I was fascinated by it. But most important to say, I think, is that it wasn't just Alan Moore's. The comic had some of the best art ever to grace a page. Frankly, I think the art drew me in even more than the writing did.
If any are unfamiliar with the comic, here's a brief article - whence came our new banner, as you'll see if you click the link:
Poetry of the Grotesque
My favorite stories involved John Constantine, who of course originated in the Swamp Thing
Back in the early 80s (and late 70s) I was eager to read any comic that had any sort of philosophical/spiritual/ecological themes, and of course this comic was a prime example of such. Between 1976 and 1986 my age was 15-25 and those were my formative years as far as any sort of deep thinking went. Marvel was the first to give me comics that got me seriously thinking, but eventually DC brought in the Brits, in particular Alan Moore, with another great one being Neil Gaiman, and the Brits brought mature (in the best sense of that word) storytelling.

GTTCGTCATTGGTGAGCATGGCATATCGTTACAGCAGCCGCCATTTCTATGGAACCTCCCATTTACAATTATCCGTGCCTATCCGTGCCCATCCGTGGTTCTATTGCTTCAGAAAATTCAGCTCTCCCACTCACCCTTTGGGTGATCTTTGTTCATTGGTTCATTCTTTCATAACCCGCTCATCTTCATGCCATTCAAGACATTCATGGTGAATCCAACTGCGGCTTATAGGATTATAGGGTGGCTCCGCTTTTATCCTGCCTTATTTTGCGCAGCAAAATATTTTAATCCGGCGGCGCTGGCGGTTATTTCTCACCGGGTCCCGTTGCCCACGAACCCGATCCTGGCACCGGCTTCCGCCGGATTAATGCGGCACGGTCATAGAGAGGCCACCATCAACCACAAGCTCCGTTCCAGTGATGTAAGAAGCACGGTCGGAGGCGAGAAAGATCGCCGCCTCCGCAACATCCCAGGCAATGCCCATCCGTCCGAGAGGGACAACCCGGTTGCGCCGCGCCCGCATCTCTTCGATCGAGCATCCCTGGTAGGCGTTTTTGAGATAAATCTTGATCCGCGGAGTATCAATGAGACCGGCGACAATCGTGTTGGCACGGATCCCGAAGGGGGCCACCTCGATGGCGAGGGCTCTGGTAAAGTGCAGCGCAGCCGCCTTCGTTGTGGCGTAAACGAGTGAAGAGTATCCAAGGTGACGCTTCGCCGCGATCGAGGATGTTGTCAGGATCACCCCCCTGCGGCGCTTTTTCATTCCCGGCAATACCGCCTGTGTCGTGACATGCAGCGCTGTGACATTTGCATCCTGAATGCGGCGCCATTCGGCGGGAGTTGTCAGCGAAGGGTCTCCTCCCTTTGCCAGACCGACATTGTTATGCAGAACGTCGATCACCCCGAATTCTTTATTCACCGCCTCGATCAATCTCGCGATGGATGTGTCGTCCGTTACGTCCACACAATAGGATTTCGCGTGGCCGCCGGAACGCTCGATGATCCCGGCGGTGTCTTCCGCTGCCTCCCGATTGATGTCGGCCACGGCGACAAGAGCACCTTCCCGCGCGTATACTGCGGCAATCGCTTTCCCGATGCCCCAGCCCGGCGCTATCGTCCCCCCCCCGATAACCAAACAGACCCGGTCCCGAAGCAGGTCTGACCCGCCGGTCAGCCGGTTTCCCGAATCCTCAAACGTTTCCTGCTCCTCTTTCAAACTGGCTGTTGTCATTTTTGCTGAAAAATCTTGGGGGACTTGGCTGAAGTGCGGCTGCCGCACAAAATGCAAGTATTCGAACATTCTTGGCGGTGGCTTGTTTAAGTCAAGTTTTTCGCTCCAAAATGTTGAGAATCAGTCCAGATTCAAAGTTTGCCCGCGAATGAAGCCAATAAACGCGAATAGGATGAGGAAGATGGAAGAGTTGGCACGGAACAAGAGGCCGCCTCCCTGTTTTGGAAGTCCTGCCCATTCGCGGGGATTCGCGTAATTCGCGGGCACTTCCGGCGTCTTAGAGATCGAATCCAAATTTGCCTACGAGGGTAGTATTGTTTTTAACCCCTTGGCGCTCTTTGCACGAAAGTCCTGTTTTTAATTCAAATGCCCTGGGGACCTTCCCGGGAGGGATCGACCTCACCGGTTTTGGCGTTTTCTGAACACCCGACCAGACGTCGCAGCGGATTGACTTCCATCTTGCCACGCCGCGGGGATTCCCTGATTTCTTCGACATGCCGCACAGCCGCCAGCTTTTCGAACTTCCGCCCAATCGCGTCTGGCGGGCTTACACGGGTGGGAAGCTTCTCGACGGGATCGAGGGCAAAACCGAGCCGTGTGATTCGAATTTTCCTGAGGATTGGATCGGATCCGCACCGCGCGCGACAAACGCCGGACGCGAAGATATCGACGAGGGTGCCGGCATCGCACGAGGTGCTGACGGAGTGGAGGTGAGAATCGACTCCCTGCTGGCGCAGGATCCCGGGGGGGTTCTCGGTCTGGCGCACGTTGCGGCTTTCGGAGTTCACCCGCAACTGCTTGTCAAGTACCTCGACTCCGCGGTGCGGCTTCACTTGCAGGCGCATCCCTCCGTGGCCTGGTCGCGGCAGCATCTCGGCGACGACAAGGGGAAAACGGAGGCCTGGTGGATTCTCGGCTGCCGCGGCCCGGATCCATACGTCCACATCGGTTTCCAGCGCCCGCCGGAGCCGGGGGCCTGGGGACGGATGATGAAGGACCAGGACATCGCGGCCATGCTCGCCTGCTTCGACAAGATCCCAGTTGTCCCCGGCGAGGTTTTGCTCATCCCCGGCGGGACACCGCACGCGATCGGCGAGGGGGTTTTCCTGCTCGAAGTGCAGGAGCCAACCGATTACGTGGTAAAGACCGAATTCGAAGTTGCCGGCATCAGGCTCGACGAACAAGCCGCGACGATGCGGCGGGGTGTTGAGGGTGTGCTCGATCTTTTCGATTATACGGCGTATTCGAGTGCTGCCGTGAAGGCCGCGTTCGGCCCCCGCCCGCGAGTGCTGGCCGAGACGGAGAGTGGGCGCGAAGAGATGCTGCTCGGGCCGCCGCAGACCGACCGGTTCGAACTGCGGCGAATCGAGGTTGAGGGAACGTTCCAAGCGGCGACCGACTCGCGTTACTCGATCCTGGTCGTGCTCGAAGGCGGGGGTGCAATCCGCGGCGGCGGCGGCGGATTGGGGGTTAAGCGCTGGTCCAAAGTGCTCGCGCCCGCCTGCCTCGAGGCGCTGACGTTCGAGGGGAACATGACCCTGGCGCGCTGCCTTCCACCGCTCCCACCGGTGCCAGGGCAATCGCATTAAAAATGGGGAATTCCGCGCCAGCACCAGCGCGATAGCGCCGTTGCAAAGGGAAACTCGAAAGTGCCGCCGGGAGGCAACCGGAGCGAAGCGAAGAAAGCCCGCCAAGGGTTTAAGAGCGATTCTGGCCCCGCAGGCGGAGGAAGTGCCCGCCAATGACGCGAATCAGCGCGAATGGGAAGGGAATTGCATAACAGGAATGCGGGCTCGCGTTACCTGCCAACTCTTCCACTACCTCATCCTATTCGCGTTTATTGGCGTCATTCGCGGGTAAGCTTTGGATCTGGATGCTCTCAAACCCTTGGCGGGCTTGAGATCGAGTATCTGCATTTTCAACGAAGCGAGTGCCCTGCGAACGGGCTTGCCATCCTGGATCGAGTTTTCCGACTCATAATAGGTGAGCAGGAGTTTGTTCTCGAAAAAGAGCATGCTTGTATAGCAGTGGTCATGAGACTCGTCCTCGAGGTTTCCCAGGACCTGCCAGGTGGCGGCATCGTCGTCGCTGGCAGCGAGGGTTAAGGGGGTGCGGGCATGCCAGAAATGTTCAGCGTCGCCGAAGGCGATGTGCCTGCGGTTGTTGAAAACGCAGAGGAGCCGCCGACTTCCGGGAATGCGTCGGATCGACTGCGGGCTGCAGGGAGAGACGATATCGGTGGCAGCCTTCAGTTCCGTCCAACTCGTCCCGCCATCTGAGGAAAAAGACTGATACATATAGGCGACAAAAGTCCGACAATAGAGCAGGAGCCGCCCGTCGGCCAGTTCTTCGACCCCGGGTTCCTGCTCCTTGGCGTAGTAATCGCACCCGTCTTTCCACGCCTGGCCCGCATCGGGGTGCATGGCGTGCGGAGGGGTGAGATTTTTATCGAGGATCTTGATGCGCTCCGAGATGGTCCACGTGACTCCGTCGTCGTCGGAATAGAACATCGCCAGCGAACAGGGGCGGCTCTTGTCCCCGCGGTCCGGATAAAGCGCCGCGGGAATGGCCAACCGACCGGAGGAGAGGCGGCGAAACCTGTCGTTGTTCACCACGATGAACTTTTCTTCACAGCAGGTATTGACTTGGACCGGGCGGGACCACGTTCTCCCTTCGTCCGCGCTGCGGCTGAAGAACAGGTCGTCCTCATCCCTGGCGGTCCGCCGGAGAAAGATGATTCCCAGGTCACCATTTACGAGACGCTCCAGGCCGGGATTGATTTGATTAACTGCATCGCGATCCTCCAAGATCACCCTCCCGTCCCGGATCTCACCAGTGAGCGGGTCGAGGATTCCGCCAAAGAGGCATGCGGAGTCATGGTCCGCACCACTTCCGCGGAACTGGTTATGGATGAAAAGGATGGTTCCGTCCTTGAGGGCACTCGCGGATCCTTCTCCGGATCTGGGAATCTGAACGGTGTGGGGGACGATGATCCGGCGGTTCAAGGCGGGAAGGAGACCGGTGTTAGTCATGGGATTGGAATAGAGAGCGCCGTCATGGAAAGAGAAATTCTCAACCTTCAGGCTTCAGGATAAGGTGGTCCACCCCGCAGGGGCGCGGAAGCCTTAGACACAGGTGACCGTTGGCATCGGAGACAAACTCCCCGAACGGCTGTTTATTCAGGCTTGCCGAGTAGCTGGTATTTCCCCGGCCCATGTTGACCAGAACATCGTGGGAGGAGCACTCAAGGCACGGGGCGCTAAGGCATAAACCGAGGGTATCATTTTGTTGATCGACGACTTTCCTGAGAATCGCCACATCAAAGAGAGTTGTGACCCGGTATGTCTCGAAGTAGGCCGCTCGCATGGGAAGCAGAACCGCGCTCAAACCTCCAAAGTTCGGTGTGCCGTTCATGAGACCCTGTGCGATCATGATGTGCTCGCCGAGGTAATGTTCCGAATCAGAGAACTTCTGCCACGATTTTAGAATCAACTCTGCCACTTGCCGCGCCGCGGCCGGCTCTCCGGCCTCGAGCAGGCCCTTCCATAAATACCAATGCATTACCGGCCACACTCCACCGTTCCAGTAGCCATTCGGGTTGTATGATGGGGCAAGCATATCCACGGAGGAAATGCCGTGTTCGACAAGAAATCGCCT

Were you a Swamp Thing
I have the few issues featuring Superman and Batman, but nothing else.
I've looked through the tpb's (and the art is amazing), but I can't quite get myself to buy them and delve in.
From my very cursory impression, it seems like an extended hippy-dippy meditation on the environment or somesuch, but I'm sure that's an oversimplification. Like I said, could never make myself delve in.